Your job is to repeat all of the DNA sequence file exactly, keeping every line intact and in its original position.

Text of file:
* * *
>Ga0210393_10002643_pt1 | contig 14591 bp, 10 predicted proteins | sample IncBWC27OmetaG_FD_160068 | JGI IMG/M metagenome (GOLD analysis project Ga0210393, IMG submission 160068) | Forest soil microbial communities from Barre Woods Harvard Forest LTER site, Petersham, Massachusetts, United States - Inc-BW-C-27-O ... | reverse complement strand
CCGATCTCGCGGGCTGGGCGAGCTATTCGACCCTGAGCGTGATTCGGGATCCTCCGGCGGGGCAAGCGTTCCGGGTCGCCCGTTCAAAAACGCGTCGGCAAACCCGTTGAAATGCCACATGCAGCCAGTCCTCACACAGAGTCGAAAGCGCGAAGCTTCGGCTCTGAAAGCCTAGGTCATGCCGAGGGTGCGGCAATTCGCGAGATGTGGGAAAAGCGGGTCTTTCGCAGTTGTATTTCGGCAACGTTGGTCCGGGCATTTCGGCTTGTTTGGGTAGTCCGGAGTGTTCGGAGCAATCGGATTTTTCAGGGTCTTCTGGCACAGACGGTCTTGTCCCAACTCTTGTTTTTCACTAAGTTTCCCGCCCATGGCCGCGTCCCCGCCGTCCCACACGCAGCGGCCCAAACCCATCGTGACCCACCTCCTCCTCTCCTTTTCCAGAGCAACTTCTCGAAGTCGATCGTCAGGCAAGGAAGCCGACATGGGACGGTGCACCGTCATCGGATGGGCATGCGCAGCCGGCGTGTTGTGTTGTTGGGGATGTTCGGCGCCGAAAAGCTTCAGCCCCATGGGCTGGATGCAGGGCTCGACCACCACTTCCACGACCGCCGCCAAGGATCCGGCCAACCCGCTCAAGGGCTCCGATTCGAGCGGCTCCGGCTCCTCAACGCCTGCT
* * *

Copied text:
>Ga0210393_10002643_pt1 | contig 14591 bp, 10 predicted proteins | sample IncBWC27OmetaG_FD_160068 | JGI IMG/M metagenome (GOLD analysis project Ga0210393, IMG submission 160068) | Forest soil microbial communities from Barre Woods Harvard Forest LTER site, Petersham, Massachusetts, United States - Inc-BW-C-27-O ... | reverse complement strand
CCGATCTCGCGGGCTGGGCGAGCTATTCGACCCTGAGCGTGATTCGGGATCCTCCGGCGGGGCAAGCGTTCCGGGTCGCCCGTTCAAAAACGCGTCGGCAAACCCGTTGAAATGCCACATGCAGCCAGTCCTCACACAGAGTCGAAAGCGCGAAGCTTCGGCTCTGAAAGCCTAGGTCATGCCGAGGGTGCGGCAATTCGCGAGATGTGGGAAAAGCGGGTCTTTCGCAGTTGTATTTCGGCAACGTTGGTCCGGGCATTTCGGCTTGTTTGGGTAGTCCGGAGTGTTCGGAGCAATCGGATTTTTCAGGGTCTTCTGGCACAGACGGTCTTGTCCCAACTCTTGTTTTTCACTAAGTTTCCCGCCCATGGCCGCGTCCCCGCCGTCCCACACGCAGCGGCCCAAACCCATCGTGACCCACCTCCTCCTCTCCTTTTCCAGAGCAACTTCTCGAAGTCGATCGTCAGGCAAGGAAGCCGACATGGGACGGTGCACCGTCATCGGATGGGCATGCGCAGCCGGCGTGTTGTGTTGTTGGGGATGTTCGGCGCCGAAAAGCTTCAGCCCCATGGGCTGGATGCAGGGCTCGACCACCACTTCCACGACCGCCGCCAAGGATCCGGCCAACCCGCTCAAGGGCTCCGATTCGAGCGGCTCCGGCTCCTCAACGCCTGCT